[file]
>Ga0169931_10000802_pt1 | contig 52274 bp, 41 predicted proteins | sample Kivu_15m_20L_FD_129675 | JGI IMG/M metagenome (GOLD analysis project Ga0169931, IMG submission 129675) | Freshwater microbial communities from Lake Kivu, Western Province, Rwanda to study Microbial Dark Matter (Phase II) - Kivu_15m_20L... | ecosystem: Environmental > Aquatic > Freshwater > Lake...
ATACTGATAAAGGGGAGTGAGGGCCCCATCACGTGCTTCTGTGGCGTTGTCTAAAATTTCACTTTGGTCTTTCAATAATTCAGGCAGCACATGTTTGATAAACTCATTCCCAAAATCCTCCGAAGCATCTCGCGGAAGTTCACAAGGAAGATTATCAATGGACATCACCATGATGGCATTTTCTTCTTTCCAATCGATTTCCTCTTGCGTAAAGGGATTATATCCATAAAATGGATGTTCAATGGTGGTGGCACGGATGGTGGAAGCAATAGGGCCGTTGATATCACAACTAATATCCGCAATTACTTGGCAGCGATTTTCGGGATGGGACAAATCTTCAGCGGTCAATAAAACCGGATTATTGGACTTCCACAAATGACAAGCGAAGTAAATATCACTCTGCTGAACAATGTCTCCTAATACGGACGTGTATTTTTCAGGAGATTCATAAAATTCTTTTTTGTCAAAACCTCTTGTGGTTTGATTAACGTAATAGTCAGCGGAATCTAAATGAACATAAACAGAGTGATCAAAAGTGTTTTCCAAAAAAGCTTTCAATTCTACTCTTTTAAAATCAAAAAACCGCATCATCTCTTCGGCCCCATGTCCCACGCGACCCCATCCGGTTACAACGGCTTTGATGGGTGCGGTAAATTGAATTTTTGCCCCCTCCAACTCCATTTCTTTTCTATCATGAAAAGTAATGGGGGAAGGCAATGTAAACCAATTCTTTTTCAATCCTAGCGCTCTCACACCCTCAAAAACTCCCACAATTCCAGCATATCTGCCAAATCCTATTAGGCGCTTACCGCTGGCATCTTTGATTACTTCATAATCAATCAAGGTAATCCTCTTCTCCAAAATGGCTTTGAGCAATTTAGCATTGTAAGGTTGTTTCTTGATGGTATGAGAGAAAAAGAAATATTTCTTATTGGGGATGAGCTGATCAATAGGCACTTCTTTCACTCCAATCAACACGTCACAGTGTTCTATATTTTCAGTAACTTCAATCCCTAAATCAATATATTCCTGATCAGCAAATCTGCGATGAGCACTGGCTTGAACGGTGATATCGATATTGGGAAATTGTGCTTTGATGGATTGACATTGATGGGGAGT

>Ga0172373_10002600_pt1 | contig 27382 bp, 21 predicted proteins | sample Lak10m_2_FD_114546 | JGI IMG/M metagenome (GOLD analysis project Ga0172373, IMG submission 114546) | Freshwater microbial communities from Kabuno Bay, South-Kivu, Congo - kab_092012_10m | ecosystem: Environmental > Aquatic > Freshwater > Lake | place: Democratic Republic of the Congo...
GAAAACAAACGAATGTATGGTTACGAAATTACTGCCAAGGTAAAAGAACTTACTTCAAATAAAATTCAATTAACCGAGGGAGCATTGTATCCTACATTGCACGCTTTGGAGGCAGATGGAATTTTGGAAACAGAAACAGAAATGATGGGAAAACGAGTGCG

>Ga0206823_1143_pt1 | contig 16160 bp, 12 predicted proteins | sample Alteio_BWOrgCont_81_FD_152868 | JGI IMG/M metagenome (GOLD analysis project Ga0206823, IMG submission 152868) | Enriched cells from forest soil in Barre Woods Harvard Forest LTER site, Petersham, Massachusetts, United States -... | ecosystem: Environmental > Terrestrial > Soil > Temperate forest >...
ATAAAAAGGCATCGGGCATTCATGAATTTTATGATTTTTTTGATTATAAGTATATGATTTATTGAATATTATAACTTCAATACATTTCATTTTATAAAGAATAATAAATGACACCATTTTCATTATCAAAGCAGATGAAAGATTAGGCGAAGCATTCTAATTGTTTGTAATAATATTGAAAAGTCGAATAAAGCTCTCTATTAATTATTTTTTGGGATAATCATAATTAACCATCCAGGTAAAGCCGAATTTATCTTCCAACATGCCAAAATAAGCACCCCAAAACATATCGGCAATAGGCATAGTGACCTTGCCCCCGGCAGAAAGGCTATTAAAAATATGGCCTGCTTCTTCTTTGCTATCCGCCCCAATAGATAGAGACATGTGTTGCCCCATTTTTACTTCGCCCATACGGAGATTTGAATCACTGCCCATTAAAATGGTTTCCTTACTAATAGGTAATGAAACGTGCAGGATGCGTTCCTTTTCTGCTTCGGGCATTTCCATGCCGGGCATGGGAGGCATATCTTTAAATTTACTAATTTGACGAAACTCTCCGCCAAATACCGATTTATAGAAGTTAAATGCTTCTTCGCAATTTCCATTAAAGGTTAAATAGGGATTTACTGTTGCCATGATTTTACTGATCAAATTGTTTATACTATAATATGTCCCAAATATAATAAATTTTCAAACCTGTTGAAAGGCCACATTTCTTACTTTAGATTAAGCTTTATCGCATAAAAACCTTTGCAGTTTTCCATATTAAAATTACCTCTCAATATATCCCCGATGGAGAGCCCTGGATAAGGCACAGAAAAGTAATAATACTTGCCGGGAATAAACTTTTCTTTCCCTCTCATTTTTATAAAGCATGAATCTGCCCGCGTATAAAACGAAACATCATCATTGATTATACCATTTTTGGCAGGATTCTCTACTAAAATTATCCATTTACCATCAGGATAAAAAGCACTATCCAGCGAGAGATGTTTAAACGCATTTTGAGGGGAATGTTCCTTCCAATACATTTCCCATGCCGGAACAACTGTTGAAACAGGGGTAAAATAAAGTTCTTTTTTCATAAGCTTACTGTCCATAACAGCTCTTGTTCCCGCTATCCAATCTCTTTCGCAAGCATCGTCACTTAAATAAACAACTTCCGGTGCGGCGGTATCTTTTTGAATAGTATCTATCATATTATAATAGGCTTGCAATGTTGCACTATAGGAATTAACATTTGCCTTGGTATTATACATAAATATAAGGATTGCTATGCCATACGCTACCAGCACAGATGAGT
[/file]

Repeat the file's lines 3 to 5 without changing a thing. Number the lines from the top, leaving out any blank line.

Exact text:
>Ga0172373_10002600_pt1 | contig 27382 bp, 21 predicted proteins | sample Lak10m_2_FD_114546 | JGI IMG/M metagenome (GOLD analysis project Ga0172373, IMG submission 114546) | Freshwater microbial communities from Kabuno Bay, South-Kivu, Congo - kab_092012_10m | ecosystem: Environmental > Aquatic > Freshwater > Lake | place: Democratic Republic of the Congo...
GAAAACAAACGAATGTATGGTTACGAAATTACTGCCAAGGTAAAAGAACTTACTTCAAATAAAATTCAATTAACCGAGGGAGCATTGTATCCTACATTGCACGCTTTGGAGGCAGATGGAATTTTGGAAACAGAAACAGAAATGATGGGAAAACGAGTGCG

>Ga0206823_1143_pt1 | contig 16160 bp, 12 predicted proteins | sample Alteio_BWOrgCont_81_FD_152868 | JGI IMG/M metagenome (GOLD analysis project Ga0206823, IMG submission 152868) | Enriched cells from forest soil in Barre Woods Harvard Forest LTER site, Petersham, Massachusetts, United States -... | ecosystem: Environmental > Terrestrial > Soil > Temperate forest >...